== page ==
Format

Send to

Choose Destination
Arch Pediatr Adolesc Med. 2006 Dec;160(12):1224-31.

Reduction in newborns with discharge coding of in utero alcohol effects in the United States, 1993 to 2002.

Author information

1
Arkansas Center for Birth Defects Research and Prevention, Department of Pediatrics, College of Medicine, University of Arkansas for Medical Sciences, Little Rock, AR 72202, USA. RobbinsJamesM@uams.edu

Abstract

OBJECTIVE:

To determine whether use of the International Classification of Diseases, Ninth Revision, Clinical Modification (ICD-9-CM) code for fetal alcohol effects has declined during the past 10 years among hospitalized newborns in the United States.

DESIGN:

Trends in use of the ICD-9-CM code 760.71, "alcohol affecting the fetus," among newborns from 1993 through 2002 were compared with trends in self-reported drinking during pregnancy and maternal diagnoses of alcohol abuse during childbirth.

SETTING:

Sampled short-term, nonfederal general and specialty hospitals.

PARTICIPANTS:

Infants born from 1993 to 2002 in the United States who were included in the Healthcare Cost and Utilization Project databases.

MAIN OUTCOME MEASURES:

Documentation of ICD-9-CM code 760.71 among newborns, self-reported drinking during pregnancy, and diagnoses of maternal alcohol abuse during childbirth from 1993 through 2002.

RESULTS:

The prevalence of the ICD-9-CM code 760.71 for alcohol affecting the fetus, as documented in the discharge record of newborns, declined from 0.73 (95% confidence interval, 0.56-0.92) per 1000 live births in 1993 to 0.17 (95% confidence interval, 0.13-0.20) per 1000 live births in 2002. Rates declined concurrently with those of self-reported alcohol consumption during pregnancy and diagnoses of maternal alcohol abuse during childbirth.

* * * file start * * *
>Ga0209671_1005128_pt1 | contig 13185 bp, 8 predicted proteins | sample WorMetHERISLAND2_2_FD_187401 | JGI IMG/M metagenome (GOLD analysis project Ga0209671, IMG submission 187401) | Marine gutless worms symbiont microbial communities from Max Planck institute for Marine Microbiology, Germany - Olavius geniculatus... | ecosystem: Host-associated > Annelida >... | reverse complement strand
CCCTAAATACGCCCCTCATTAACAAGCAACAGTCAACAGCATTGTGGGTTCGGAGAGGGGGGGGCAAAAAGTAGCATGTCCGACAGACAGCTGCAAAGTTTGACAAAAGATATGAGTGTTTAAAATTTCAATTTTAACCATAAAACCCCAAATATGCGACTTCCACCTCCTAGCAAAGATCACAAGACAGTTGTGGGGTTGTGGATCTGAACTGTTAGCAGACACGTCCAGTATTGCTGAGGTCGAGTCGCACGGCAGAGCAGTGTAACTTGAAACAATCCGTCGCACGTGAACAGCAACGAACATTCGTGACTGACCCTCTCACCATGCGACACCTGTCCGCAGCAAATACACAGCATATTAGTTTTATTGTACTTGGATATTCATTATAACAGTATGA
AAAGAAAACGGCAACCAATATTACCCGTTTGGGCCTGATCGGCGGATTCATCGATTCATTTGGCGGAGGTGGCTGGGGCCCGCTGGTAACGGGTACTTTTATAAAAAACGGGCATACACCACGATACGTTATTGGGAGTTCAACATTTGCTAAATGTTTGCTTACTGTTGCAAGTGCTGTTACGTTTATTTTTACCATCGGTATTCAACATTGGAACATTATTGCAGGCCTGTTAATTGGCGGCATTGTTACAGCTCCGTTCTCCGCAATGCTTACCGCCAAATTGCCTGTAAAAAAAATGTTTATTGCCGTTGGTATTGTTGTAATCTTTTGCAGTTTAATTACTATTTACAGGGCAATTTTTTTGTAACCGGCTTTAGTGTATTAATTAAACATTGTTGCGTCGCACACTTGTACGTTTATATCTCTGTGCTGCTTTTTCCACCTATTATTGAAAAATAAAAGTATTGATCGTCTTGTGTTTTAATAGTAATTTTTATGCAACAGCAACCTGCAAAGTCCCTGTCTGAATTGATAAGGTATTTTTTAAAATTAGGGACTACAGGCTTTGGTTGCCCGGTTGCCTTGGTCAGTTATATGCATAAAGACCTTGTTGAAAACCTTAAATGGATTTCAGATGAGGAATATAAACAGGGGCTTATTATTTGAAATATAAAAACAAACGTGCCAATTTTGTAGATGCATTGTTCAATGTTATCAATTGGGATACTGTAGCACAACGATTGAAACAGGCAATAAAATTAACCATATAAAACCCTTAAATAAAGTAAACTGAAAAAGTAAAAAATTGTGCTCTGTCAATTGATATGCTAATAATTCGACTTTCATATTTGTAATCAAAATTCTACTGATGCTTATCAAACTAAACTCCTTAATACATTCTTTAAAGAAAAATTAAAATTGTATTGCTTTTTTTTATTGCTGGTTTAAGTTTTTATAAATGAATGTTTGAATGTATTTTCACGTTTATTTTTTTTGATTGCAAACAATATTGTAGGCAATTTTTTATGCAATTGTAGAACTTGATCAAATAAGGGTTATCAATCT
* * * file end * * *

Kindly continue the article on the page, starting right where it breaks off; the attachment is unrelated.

CONCLUSIONS:

Use of the ICD-9-CM code for alcohol affecting the fetus among newborns declined 75% throughout 10 years. Results may be due to decreases in drinking during pregnancy, decreases in disclosure of alcohol use by the mother, or more selective use of the discharge code. National hospital discharge databases may allow cost-effective monitoring of public health interventions that address rare conditions of the fetus and newborn.

PMID:
17146019
DOI:
10.1001/archpedi.160.12.1224
[Indexed for MEDLINE]

Supplemental Content

Full text links

Icon for Silverchair Information Systems
Loading ...
Support Center